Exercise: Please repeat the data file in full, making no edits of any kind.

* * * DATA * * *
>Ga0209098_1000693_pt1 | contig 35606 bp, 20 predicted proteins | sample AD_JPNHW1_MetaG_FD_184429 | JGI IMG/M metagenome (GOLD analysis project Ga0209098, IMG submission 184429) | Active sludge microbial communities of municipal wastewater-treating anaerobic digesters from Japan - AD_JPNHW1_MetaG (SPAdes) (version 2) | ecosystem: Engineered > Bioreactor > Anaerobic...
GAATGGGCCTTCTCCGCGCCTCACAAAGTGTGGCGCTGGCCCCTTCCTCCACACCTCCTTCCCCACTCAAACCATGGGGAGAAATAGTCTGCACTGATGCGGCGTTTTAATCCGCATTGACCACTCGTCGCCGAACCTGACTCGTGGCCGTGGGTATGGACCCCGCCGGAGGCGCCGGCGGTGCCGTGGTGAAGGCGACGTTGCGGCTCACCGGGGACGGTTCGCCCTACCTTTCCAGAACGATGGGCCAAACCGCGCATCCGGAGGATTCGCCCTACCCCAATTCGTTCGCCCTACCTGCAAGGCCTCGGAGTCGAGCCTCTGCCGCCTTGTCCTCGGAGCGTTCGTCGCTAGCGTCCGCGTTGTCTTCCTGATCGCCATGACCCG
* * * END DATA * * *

>Ga0209098_1000693_pt1 | contig 35606 bp, 20 predicted proteins | sample AD_JPNHW1_MetaG_FD_184429 | JGI IMG/M metagenome (GOLD analysis project Ga0209098, IMG submission 184429) | Active sludge microbial communities of municipal wastewater-treating anaerobic digesters from Japan - AD_JPNHW1_MetaG (SPAdes) (version 2) | ecosystem: Engineered > Bioreactor > Anaerobic...
GAATGGGCCTTCTCCGCGCCTCACAAAGTGTGGCGCTGGCCCCTTCCTCCACACCTCCTTCCCCACTCAAACCATGGGGAGAAATAGTCTGCACTGATGCGGCGTTTTAATCCGCATTGACCACTCGTCGCCGAACCTGACTCGTGGCCGTGGGTATGGACCCCGCCGGAGGCGCCGGCGGTGCCGTGGTGAAGGCGACGTTGCGGCTCACCGGGGACGGTTCGCCCTACCTTTCCAGAACGATGGGCCAAACCGCGCATCCGGAGGATTCGCCCTACCCCAATTCGTTCGCCCTACCTGCAAGGCCTCGGAGTCGAGCCTCTGCCGCCTTGTCCTCGGAGCGTTCGTCGCTAGCGTCCGCGTTGTCTTCCTGATCGCCATGACCCG